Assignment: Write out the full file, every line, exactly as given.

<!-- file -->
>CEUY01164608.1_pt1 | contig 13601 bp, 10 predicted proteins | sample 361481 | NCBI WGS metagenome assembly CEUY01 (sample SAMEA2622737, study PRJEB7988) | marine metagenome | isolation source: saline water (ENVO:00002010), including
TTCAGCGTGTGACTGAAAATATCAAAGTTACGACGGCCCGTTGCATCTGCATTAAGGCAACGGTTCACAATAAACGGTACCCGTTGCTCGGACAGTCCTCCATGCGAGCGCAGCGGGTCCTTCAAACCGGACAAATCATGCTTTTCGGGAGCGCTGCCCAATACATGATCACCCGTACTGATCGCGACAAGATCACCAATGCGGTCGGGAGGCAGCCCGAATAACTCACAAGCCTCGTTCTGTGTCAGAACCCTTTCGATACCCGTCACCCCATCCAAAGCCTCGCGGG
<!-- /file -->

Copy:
>CEUY01164608.1_pt1 | contig 13601 bp, 10 predicted proteins | sample 361481 | NCBI WGS metagenome assembly CEUY01 (sample SAMEA2622737, study PRJEB7988) | marine metagenome | isolation source: saline water (ENVO:00002010), including
TTCAGCGTGTGACTGAAAATATCAAAGTTACGACGGCCCGTTGCATCTGCATTAAGGCAACGGTTCACAATAAACGGTACCCGTTGCTCGGACAGTCCTCCATGCGAGCGCAGCGGGTCCTTCAAACCGGACAAATCATGCTTTTCGGGAGCGCTGCCCAATACATGATCACCCGTACTGATCGCGACAAGATCACCAATGCGGTCGGGAGGCAGCCCGAATAACTCACAAGCCTCGTTCTGTGTCAGAACCCTTTCGATACCCGTCACCCCATCCAAAGCCTCGCGGG